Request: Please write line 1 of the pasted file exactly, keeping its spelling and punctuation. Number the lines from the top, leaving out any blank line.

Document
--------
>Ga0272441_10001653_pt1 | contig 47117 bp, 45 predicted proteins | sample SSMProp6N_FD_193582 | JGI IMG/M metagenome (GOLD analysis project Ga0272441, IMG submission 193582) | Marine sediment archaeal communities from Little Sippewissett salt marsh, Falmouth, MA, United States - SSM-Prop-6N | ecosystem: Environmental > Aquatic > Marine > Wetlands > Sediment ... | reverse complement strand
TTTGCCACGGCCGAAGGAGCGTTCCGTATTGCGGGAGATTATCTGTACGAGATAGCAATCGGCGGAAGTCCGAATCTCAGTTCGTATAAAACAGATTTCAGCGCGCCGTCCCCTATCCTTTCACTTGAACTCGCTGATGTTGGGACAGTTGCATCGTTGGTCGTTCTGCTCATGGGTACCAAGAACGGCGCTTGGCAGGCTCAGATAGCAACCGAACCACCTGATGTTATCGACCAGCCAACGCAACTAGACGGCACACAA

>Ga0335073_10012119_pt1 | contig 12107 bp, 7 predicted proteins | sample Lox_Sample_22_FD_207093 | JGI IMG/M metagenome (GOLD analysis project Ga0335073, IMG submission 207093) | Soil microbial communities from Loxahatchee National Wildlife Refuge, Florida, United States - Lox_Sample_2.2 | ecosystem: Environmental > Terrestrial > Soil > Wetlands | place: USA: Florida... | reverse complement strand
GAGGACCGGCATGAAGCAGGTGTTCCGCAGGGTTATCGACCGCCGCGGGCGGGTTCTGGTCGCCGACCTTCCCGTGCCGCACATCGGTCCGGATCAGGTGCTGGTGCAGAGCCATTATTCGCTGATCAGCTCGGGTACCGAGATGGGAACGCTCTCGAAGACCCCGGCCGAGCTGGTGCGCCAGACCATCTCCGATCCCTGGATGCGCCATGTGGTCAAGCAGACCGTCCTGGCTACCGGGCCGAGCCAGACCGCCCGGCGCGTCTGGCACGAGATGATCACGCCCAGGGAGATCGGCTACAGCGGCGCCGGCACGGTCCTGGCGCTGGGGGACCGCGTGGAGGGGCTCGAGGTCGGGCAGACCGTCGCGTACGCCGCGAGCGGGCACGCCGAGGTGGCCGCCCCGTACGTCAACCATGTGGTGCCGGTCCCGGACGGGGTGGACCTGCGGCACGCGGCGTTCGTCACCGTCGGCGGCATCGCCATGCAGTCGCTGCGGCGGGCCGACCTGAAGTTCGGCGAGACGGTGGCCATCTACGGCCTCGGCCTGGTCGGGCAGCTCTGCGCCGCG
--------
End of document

>Ga0272441_10001653_pt1 | contig 47117 bp, 45 predicted proteins | sample SSMProp6N_FD_193582 | JGI IMG/M metagenome (GOLD analysis project Ga0272441, IMG submission 193582) | Marine sediment archaeal communities from Little Sippewissett salt marsh, Falmouth, MA, United States - SSM-Prop-6N | ecosystem: Environmental > Aquatic > Marine > Wetlands > Sediment ... | reverse complement strand